According to the pollsters at Gallup, Americans think government is the nation’s top problem – ahead of even the economy, healthcare and unemployment in 2015. It’s not difficult to see why, when you consider that our federal government is responsible for a regulatory regime that has grown to a record of more than 82,000 pages in the Federal Register at a cost of around $2 trillion per year. What’s worse, is that far more rulemaking comes from unelected bureaucrats at federal agencies rather than elected officials in Congress.
The Competitive Enterprise Institute calculated that Congress passed some 87 laws in 2015, as compared to 3,408 rules and regulations issued by federal agencies and bureaus. That’s around 39 rules and regulations for every law. 548 of those new rules affect small businesses, and may in turn impact employees and paychecks.
Even though Congress hasn’t made the majority of government rules, it has the power to stop some of them.
The 1996 Congressional Review Act allows Congress to review and overrule major federal agency regulations that would cost our economy $100 million or more per year. (35 of these expensive rules were published last year alone, by the way.) Despite this power, Congress has looked at only 43 rules since 1996. And disapproved of just one, even though regulatory overreach breaks down to nearly $15,000 per household per year – more than the average family spends on health care, food and transportation.
More legislative help may be on the way though. The U.S. House of Representatives is expected this week to take up a pair of bills that tackle two different areas of federal regulation.
One bill is the “Sunshine for Regulatory Decrees and Settlements Act” and would take steps toward stopping a practice called “sue and settle” by which organizations sue federal agencies and settle behind closed doors. The result often ends up with new regulations favorable to the suing organizations, with little to no public scrutiny. As the U.S. Chamber puts it, the process undermines the principles of open government and public participation.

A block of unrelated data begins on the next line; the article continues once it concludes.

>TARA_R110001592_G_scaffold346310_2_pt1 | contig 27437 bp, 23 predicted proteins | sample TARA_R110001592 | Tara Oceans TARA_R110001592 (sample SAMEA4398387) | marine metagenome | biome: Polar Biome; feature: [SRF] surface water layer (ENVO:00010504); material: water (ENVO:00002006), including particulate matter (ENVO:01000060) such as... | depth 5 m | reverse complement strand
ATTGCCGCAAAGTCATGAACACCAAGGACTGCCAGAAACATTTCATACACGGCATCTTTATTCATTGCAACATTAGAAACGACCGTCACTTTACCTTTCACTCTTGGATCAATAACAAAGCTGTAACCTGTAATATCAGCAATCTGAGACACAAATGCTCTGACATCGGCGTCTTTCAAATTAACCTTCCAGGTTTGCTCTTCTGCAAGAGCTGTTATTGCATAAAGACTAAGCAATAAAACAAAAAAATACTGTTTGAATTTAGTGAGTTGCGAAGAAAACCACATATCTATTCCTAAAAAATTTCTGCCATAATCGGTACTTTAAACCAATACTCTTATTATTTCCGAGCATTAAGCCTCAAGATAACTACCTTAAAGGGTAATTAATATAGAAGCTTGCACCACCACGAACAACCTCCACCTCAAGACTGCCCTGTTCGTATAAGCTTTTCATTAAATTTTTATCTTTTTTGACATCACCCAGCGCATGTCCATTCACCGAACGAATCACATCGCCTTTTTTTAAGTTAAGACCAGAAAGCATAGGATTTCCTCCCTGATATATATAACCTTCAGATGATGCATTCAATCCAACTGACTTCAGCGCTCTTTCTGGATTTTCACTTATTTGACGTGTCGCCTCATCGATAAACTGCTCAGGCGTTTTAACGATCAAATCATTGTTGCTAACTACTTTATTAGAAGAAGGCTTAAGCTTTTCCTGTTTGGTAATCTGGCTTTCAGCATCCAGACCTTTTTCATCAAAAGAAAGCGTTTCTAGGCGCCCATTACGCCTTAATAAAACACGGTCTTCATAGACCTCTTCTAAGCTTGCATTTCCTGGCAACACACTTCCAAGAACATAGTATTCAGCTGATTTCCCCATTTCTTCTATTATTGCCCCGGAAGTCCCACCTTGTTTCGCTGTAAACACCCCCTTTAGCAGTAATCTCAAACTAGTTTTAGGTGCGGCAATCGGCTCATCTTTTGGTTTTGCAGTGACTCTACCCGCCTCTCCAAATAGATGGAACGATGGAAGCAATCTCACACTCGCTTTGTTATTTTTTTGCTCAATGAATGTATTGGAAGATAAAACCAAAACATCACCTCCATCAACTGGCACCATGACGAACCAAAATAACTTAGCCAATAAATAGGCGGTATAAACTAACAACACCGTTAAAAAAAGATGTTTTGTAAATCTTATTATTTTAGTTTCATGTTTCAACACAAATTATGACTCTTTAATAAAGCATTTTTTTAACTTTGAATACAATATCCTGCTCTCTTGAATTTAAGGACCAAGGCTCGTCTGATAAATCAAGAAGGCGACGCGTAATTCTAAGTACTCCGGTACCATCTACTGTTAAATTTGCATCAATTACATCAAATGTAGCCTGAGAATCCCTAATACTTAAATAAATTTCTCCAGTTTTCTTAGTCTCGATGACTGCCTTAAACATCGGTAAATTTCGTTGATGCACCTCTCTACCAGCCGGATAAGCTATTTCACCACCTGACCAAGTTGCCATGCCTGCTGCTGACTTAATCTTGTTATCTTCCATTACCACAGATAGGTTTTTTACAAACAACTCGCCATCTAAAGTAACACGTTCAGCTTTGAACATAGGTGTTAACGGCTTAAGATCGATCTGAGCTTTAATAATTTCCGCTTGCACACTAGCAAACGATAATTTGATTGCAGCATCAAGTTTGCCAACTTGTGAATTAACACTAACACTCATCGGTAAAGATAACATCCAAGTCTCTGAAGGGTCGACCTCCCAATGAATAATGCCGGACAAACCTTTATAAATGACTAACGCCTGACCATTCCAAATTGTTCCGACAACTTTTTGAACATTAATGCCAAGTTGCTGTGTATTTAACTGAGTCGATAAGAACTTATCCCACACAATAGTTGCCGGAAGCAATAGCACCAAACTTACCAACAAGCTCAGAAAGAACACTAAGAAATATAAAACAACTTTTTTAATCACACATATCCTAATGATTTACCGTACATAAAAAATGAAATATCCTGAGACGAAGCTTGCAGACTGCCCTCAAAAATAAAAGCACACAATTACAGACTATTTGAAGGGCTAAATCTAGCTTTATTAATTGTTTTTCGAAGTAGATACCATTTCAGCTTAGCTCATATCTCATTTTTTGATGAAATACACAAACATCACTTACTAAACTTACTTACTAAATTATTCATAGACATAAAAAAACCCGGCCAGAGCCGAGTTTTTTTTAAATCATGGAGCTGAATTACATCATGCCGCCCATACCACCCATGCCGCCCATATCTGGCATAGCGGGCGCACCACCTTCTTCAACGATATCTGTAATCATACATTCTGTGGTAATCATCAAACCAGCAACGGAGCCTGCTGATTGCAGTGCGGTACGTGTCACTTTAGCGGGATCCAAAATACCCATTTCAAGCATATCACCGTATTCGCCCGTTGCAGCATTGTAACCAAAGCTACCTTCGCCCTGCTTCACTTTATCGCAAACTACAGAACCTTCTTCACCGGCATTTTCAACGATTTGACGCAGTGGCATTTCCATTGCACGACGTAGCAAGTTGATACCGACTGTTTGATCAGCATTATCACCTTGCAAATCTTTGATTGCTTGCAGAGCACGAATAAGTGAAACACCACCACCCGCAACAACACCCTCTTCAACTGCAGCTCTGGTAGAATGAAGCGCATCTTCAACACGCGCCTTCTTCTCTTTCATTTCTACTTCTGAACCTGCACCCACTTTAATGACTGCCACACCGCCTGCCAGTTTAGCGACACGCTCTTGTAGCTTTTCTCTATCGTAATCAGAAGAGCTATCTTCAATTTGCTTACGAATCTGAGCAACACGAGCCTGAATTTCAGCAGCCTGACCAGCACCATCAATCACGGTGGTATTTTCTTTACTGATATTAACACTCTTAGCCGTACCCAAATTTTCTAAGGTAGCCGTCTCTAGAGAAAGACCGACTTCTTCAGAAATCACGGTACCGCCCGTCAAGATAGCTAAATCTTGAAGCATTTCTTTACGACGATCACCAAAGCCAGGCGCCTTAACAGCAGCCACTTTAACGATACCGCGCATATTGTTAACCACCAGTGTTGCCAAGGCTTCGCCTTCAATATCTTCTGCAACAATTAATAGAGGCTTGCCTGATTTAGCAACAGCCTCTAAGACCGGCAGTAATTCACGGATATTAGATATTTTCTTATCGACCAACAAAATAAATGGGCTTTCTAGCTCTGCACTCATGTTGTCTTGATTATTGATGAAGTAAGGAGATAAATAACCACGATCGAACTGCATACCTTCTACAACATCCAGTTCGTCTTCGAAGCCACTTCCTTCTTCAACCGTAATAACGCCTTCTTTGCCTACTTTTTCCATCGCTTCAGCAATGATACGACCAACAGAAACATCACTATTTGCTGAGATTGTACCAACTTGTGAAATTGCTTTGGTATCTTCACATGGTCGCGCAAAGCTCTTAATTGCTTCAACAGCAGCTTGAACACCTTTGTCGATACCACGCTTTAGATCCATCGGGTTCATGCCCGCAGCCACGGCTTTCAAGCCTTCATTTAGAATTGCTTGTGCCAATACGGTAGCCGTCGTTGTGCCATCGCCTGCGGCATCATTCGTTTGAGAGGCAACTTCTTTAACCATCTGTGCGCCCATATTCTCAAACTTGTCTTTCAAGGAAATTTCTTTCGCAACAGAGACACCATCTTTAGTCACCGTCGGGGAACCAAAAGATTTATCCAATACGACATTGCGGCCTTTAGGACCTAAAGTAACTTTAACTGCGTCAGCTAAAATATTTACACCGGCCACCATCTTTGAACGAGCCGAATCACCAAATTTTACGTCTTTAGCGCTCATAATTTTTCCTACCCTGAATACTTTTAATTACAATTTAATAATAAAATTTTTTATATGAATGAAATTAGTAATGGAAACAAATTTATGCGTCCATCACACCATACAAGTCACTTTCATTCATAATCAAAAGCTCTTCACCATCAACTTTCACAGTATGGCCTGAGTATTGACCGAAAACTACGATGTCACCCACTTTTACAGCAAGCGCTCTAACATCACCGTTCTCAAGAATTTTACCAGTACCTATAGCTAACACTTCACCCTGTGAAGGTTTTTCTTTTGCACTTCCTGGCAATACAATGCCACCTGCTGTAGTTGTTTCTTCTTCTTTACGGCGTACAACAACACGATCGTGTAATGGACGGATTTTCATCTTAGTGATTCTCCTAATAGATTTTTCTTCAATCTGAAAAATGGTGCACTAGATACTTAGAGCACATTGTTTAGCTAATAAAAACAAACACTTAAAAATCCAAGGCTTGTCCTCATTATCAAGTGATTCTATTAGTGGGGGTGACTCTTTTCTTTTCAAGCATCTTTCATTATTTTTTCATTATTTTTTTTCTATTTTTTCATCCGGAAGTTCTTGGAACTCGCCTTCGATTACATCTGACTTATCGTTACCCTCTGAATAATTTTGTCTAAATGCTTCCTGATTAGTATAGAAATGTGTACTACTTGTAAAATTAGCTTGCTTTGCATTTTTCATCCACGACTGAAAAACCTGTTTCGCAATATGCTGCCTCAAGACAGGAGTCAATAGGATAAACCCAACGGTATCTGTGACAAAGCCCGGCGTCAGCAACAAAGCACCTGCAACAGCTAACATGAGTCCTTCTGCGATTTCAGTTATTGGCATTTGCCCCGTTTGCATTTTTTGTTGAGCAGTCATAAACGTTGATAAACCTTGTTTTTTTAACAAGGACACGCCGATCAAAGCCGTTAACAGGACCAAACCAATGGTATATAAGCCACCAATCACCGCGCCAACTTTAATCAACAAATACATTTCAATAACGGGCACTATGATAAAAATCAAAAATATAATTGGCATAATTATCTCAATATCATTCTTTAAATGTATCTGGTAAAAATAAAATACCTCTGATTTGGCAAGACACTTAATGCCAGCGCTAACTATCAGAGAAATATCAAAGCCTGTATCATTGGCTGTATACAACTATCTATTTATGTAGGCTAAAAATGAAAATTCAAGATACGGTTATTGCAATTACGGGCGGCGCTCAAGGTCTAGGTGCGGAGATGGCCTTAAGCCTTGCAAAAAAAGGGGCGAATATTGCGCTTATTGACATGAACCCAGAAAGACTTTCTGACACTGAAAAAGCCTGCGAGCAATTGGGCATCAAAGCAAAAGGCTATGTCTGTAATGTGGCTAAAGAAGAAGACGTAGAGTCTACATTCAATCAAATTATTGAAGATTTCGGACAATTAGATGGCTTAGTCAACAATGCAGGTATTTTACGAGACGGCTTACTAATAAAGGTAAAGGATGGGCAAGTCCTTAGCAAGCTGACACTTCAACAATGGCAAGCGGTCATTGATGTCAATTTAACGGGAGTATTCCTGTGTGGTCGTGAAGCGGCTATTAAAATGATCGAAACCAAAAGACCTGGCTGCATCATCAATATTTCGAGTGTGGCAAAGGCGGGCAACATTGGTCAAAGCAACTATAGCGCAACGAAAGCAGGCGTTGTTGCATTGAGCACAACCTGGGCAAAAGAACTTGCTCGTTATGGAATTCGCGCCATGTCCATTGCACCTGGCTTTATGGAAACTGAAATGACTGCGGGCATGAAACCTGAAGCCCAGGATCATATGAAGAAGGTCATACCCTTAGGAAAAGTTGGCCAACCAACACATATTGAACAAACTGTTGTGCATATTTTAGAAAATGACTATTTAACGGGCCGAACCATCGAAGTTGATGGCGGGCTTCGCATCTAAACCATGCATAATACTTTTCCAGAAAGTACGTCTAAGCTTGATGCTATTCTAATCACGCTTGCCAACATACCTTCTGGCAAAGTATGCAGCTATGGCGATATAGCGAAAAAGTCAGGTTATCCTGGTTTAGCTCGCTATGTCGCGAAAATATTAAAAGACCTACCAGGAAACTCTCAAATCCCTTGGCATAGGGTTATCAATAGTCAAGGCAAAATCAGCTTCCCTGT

One “quintessential” example is the Environmental Protection Agency’s Clean Power Plan, which sets state-specific carbon-emission reduction guidelines to address climate change. A U.S. Senate Environmental and Public Works (EPW) Committee issued a report last year that found collusion between officials with the EPA and the Natural Resources Defense Council (NRDC), a group that wanted the Clean Power Plan to include some of its own provisions. The Committee said the EPA and NRDC “shared information through private email accounts, held an informal meeting at a Starbucks in Washington, and even discussed the words that would be used to explain the plan to the public.”
Yet people who would be directly impacted by the Clean Power Plan were involved in this negotiation.
The “Sunshine” bill would change that. It would provide for more transparency by requiring agencies to publicly post and report to Congress information on sue-and-settle complaints, allow interested parties to take part in the litigation and settlement negotiations and provide a comment period after a settlement is reached.
The other bill is called the “SCRUB Act” which aims to reduce the cost of regulations on the economy. The act would establish a commission to effectively “scrub” existing federal regulations for outdated and ineffective rules that should be repealed. Agencies would also be required to review all regulations within ten years.
To learn more about the growing list of federal regulations, see our infographic here.
For further reading on regulations’ impact on us, check out our Kitchen Table Economics lesson, “What does a regulation do to your paycheck?”